​​Abuse Hotlines See 50% Drop in Calls during Pandemic

Domestic Abuse
Photo credit Getty

PITTSBURGH (Newsradio 1020 KDKA) - Police and other reports indicate domestic and child abuse have risen during the Caronavirus pandemic. But because victims and abusers are now frequently home together most if not all of the time, advocates say there is less opportunity to call for help.

Nicole Molinaro heads Pittsburgh's Women's Center and and Shelter. She says calls to their abuse hotline have fallen by 50% in the initial four weeks following Governor Tom Wolf's order for people to stay home except for essential needs.

"Typically victims will not want to call in when their batterer is present, which when you are stuck in a house with somebody 24/7, that means all the time. That is why your ability to reach out for help can be seriously limited."

Molinaro says police reports and other evidence indicate abuse has increased during the pandemic.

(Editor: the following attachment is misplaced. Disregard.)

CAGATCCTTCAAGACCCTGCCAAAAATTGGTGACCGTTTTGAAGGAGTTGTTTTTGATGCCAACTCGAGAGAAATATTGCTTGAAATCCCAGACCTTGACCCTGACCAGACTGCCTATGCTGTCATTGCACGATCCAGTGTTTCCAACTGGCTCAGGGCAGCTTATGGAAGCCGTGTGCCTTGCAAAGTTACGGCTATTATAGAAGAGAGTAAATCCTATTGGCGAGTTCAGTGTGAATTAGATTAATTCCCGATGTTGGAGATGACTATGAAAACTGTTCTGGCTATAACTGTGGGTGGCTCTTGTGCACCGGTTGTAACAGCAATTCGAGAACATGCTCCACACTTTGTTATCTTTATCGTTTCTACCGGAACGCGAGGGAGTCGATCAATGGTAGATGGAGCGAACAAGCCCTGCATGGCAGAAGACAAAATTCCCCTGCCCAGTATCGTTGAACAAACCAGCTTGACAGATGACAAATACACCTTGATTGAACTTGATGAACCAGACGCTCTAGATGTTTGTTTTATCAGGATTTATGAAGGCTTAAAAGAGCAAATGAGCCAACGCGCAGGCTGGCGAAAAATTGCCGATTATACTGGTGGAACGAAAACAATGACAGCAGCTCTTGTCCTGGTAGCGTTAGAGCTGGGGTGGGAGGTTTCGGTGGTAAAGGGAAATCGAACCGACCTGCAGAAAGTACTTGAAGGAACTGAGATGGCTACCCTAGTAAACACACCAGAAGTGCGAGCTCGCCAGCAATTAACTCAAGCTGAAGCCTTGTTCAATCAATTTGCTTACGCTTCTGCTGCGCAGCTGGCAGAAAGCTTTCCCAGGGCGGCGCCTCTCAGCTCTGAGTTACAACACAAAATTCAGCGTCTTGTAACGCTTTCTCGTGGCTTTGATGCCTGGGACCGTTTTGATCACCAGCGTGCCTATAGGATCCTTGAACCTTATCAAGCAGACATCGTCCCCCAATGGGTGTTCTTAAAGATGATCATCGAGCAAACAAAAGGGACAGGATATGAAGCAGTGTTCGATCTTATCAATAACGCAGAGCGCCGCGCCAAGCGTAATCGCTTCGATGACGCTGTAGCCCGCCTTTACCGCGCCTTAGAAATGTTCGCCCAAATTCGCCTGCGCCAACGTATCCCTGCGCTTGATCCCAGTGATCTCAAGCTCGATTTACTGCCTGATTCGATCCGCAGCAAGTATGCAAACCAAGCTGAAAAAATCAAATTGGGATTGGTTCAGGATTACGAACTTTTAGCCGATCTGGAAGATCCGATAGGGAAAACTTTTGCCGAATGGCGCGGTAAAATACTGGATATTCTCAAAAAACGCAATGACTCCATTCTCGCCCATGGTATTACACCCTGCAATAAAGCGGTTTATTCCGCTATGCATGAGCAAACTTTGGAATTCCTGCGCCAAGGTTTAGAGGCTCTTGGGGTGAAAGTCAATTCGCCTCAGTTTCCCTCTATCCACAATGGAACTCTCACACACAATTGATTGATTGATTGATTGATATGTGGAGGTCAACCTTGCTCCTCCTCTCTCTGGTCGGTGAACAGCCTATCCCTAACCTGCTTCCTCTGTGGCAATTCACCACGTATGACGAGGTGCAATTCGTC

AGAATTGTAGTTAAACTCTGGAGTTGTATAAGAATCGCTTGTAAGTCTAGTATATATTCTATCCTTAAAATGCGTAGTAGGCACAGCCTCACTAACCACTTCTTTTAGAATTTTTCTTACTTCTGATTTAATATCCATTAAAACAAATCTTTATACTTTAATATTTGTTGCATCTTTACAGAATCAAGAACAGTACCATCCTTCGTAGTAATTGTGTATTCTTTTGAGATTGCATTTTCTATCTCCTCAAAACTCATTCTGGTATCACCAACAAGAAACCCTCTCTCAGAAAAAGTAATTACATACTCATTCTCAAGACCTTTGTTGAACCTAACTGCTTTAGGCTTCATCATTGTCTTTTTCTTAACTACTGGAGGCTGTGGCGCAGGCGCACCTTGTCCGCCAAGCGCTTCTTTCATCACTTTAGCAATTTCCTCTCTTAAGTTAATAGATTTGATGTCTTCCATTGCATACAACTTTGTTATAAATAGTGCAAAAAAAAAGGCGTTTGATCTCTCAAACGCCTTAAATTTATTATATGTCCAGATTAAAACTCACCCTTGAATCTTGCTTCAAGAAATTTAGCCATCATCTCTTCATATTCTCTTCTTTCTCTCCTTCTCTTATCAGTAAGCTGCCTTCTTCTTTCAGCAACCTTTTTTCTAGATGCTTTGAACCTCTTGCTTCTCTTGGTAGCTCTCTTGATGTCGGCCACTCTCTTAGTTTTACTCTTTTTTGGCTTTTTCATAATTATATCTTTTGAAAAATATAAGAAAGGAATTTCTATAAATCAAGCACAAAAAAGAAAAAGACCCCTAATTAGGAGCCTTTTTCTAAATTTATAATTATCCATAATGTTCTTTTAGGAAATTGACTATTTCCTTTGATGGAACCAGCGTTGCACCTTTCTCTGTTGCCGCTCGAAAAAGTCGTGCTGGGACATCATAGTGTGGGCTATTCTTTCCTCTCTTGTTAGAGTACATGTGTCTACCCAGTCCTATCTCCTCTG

The same hold for Pennsylvania's ChildLine which says calls reporting child abuse are down 50% . 

In a statement, Department of Human Services Press Secretary Erin James writes that it's unlikely that the number of child abuse cases is down. "Rather, one unfortunate effect of temporary school closures is the lack of interaction between children, their teachers and other mandated reporters in school settings," according to James.

Officials stress hotlines are open and caseworkers are on the job, even if many are working from home. JHotline numbers are as follows:

Women's Center and Shelter: 412-687-8005

ChildLine: 1-800-932-0313

Mental Health Issues: 1-855-284-2494

United Way Hotline: 211

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